- Add peppercorns and let sit for 5-10 minutes while the flavors marry.
- Strain out peppercorns and ginger
- Add ice to a glass
- Pour over ice and drink!
Power Pairings for Turmeric Curcumin
To get the most out of turmeric curcumin, pair it with black pepper. Black pepper increases curcumin’s absorption and thus efficacy. The two spices make a delicious pairing, meaning it’s easy to find a recipe calling for both. Many curcumin supplements will contain black pepper as well to boost its powerful benefits.
You can also combine turmeric with ginger, cayenne, hemp and coconut as these all increase curcumin absorption, too.
Because of their anti-inflammatory effects, fish oil and turmeric curcumin may seem like an obvious pairing.
Scientific studies are showing that they may be an even better pair than you think. The docosahexaenoic acid (DHA) found in fish oil binds with curcumin and helps it pass the blood-brain barrier in the brain, thus improving its ability to have positive effects on brain-related disorders.
This is yet another example of nutrients working together and another reason turmeric curcumin is incorporated into Triple Omega 3 Fish Oil.
- Why do people take turmeric? Individuals dealing with inflammation-related disorders or any of the aforementioned disease states may benefit from incorporating turmeric into their diet and exploring the option of a curcumin supplement.
- How much turmeric should you take? To get the benefits of turmeric curcumin, without the gastrointestinal side effects of big dosages, aim for 1 to 2 inches of fresh turmeric root or 1 teaspoon ground turmeric a day. If you’re going to supplement with curcumin, let your healthcare provider know and look for a supplement with 400 to 600 mg curcumin.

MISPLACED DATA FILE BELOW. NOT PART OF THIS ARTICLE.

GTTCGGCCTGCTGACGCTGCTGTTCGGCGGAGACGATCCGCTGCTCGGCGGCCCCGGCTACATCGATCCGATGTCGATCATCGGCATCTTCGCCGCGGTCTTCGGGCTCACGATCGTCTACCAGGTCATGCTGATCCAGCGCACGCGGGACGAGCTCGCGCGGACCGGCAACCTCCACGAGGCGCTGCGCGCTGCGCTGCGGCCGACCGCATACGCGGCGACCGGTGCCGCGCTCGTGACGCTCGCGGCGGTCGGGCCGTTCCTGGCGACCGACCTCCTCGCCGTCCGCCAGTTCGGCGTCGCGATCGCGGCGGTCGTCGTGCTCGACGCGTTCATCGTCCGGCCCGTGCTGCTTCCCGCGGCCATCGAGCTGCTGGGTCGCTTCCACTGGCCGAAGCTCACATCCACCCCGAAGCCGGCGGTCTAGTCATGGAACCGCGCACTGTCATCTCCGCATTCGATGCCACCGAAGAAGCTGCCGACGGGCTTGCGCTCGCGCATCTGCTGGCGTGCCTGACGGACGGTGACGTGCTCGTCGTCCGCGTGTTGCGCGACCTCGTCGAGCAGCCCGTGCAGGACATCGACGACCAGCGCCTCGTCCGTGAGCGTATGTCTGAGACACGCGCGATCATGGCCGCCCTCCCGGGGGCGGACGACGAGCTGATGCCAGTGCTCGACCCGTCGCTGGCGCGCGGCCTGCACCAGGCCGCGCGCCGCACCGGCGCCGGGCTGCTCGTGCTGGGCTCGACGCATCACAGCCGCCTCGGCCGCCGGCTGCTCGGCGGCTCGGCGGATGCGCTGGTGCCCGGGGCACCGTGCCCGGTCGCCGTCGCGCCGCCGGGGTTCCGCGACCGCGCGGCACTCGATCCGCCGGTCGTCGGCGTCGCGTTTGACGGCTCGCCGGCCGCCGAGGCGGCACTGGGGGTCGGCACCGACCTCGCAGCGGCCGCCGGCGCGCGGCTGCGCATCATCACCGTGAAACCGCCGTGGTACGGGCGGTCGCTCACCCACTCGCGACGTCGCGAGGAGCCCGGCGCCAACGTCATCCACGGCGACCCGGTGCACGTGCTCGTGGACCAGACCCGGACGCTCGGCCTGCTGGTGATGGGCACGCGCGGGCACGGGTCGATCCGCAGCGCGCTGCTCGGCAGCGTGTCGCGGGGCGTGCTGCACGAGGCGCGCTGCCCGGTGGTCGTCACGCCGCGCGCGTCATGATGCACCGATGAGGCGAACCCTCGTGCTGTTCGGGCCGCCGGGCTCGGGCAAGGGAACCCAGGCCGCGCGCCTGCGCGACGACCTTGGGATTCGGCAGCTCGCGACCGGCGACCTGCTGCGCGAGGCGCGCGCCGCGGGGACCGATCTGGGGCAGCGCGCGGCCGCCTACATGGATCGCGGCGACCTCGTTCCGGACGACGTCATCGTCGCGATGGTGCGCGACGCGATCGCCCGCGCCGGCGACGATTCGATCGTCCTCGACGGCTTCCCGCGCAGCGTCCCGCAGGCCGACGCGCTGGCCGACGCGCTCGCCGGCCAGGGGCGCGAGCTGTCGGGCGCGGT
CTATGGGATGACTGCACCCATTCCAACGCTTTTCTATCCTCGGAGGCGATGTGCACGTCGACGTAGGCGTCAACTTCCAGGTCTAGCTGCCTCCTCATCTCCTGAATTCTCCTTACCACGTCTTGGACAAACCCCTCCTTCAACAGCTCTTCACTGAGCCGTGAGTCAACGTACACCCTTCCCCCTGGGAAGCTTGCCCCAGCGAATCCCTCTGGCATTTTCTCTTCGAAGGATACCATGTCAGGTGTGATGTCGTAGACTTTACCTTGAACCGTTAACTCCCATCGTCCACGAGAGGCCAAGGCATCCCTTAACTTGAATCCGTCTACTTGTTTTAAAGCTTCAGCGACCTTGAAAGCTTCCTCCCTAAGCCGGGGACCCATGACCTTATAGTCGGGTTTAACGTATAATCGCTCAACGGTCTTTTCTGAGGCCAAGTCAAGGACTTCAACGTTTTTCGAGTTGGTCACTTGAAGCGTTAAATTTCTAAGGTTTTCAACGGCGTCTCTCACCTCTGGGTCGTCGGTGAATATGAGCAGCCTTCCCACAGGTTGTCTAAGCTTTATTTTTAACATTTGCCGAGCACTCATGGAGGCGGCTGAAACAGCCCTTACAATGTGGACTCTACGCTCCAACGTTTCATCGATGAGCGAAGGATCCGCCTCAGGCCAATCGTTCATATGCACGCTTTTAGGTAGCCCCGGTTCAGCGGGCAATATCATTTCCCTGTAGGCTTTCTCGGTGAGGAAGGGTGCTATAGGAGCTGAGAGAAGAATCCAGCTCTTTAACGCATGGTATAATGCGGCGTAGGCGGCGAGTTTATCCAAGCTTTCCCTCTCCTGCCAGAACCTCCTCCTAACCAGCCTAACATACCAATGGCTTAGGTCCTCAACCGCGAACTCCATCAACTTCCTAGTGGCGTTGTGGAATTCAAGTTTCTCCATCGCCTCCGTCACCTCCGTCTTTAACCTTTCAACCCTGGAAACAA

- Can you get turmeric naturally from foods? Yes, turmeric root is available at most health or grocery stores. It is commonly used as a spice in curries, or other dishes, including drinks.
- Should you take turmeric with food or on an empty stomach? Since the absorption and utilization of curcumin increases when paired with things like black pepper and fish oil, it’s best to take it with a meal.
- What are turmeric side effects? Large amounts of turmeric, like large amounts of any food ingredient, can cause upset stomach, nausea, gas and diarrhea.
- What is turmeric tea? It is a tea made with turmeric root or turmeric powder, along with other warming spices like ginger and cinnamon. For a wonderful turmeric ‘golden milk’ recipe, see ” 5-Minute Turmeric Tea Recipe (How to Make the Ultimate Golden Milk)” section above.
- What does turmeric look like? Turmeric is a beautiful golden orange spice when dried and ground. When in root form, it looks like branched tubes with a brown covering and bright orange inside.
- What is the best turmeric to take? Look for turmeric that is USDA organic to get the most health benefits. For supplements in particular, make sure it is standardized to 95% curcuminoids. This ensures that you are getting concentrated and powerful antioxidant protection – plus a healthy inflammatory response.
Do you have any further questions about turmeric curcumin? Let us know in the comments below!